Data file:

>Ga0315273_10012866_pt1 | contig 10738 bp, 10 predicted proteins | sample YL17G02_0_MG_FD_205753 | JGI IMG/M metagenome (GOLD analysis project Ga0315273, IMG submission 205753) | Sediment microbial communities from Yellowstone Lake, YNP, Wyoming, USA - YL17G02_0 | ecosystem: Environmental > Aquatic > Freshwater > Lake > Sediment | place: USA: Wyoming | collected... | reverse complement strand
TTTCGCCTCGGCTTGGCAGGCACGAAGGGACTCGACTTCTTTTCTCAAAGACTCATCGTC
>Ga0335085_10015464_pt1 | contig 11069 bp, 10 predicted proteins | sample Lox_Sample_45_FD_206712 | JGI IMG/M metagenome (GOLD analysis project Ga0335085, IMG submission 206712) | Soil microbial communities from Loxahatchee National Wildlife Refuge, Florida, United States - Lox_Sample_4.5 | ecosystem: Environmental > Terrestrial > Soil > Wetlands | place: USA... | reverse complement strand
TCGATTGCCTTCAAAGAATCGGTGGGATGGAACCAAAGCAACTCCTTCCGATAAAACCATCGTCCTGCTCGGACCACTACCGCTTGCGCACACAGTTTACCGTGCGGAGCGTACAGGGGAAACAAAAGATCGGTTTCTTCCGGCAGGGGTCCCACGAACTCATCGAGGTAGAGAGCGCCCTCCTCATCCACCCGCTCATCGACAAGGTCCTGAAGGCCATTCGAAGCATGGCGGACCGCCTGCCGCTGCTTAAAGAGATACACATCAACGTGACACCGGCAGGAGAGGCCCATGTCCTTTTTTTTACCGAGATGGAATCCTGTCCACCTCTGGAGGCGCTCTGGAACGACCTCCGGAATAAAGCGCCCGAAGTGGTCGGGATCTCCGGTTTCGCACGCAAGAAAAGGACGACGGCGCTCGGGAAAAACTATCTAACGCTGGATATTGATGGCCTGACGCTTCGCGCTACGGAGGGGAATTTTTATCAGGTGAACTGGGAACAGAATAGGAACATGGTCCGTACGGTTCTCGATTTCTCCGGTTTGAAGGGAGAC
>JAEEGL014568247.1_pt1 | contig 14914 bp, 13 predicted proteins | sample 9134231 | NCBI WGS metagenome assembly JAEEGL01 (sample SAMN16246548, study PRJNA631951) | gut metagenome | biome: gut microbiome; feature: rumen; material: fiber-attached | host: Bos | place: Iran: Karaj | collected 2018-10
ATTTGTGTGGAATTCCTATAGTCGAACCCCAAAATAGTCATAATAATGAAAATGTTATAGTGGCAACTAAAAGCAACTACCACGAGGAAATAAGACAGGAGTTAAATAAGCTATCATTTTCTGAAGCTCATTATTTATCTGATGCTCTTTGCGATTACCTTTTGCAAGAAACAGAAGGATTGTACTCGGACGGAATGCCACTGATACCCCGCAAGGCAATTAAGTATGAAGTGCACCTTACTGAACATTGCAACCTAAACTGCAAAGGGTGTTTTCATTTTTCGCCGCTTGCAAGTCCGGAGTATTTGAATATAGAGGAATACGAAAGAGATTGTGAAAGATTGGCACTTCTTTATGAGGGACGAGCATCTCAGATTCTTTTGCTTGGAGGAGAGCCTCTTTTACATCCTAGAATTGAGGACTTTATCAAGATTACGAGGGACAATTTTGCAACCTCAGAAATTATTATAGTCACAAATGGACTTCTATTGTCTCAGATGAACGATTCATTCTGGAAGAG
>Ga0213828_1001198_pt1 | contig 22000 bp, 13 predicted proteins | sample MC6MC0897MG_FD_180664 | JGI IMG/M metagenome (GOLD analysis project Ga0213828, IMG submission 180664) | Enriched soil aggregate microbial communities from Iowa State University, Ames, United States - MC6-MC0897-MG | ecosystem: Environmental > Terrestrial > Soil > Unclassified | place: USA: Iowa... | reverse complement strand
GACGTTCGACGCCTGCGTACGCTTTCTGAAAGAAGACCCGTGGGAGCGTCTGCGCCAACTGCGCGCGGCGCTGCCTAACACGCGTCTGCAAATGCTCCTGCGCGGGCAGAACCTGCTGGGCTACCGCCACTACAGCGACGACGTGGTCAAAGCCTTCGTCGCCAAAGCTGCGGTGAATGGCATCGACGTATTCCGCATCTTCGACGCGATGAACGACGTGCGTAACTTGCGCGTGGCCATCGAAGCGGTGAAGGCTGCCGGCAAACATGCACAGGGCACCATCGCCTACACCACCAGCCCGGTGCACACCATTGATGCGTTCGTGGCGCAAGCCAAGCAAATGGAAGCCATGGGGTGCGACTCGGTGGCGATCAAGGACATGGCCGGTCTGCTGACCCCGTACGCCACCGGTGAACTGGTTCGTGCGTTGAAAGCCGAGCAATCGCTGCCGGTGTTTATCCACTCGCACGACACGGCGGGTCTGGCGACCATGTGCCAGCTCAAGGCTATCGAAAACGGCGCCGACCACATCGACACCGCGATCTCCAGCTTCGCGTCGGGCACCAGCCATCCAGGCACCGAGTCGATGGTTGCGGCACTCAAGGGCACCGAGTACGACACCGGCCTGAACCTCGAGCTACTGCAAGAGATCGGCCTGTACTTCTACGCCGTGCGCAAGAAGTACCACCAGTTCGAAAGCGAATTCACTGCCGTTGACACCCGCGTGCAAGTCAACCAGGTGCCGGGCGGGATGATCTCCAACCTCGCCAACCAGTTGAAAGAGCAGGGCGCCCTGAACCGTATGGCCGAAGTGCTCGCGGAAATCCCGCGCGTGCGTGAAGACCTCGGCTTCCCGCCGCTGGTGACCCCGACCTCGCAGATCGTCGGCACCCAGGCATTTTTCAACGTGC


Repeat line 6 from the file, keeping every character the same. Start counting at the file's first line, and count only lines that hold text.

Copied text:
ATTTGTGTGGAATTCCTATAGTCGAACCCCAAAATAGTCATAATAATGAAAATGTTATAGTGGCAACTAAAAGCAACTACCACGAGGAAATAAGACAGGAGTTAAATAAGCTATCATTTTCTGAAGCTCATTATTTATCTGATGCTCTTTGCGATTACCTTTTGCAAGAAACAGAAGGATTGTACTCGGACGGAATGCCACTGATACCCCGCAAGGCAATTAAGTATGAAGTGCACCTTACTGAACATTGCAACCTAAACTGCAAAGGGTGTTTTCATTTTTCGCCGCTTGCAAGTCCGGAGTATTTGAATATAGAGGAATACGAAAGAGATTGTGAAAGATTGGCACTTCTTTATGAGGGACGAGCATCTCAGATTCTTTTGCTTGGAGGAGAGCCTCTTTTACATCCTAGAATTGAGGACTTTATCAAGATTACGAGGGACAATTTTGCAACCTCAGAAATTATTATAGTCACAAATGGACTTCTATTGTCTCAGATGAACGATTCATTCTGGAAGAG